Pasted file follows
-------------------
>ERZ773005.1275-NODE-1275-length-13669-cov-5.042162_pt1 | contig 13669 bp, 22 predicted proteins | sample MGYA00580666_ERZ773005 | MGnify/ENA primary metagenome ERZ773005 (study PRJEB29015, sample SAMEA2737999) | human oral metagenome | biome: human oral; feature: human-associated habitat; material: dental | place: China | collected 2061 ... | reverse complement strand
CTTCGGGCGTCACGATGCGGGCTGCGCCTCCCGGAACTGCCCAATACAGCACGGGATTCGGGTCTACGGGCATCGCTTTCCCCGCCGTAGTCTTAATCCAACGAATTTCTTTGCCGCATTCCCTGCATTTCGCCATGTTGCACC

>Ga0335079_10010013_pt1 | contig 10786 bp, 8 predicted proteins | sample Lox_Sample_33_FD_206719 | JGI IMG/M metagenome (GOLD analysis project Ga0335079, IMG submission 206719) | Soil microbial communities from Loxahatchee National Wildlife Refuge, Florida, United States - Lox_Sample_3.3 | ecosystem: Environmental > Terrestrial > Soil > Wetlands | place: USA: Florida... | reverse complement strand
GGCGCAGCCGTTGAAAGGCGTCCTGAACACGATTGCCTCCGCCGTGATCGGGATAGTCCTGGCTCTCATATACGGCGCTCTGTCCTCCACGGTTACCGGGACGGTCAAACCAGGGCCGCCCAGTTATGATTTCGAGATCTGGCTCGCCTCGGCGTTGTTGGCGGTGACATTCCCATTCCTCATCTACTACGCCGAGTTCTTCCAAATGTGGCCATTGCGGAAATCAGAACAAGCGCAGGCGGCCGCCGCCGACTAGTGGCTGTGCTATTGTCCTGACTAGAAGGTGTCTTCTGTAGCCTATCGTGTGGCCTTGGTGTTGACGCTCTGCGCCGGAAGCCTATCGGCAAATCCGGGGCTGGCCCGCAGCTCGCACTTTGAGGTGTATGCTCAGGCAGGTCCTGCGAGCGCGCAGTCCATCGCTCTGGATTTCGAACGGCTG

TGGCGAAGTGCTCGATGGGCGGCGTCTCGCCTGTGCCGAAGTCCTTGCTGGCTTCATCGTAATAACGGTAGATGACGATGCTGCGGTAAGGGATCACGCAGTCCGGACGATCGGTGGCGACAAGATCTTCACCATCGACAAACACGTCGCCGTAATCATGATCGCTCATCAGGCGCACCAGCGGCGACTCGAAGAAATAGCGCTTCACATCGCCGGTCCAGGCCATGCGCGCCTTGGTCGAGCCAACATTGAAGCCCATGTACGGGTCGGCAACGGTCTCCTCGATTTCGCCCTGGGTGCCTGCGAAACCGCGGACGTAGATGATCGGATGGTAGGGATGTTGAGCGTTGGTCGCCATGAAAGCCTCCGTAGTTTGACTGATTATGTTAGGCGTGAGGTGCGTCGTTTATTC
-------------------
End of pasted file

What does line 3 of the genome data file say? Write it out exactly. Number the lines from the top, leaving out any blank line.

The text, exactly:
>Ga0335079_10010013_pt1 | contig 10786 bp, 8 predicted proteins | sample Lox_Sample_33_FD_206719 | JGI IMG/M metagenome (GOLD analysis project Ga0335079, IMG submission 206719) | Soil microbial communities from Loxahatchee National Wildlife Refuge, Florida, United States - Lox_Sample_3.3 | ecosystem: Environmental > Terrestrial > Soil > Wetlands | place: USA: Florida... | reverse complement strand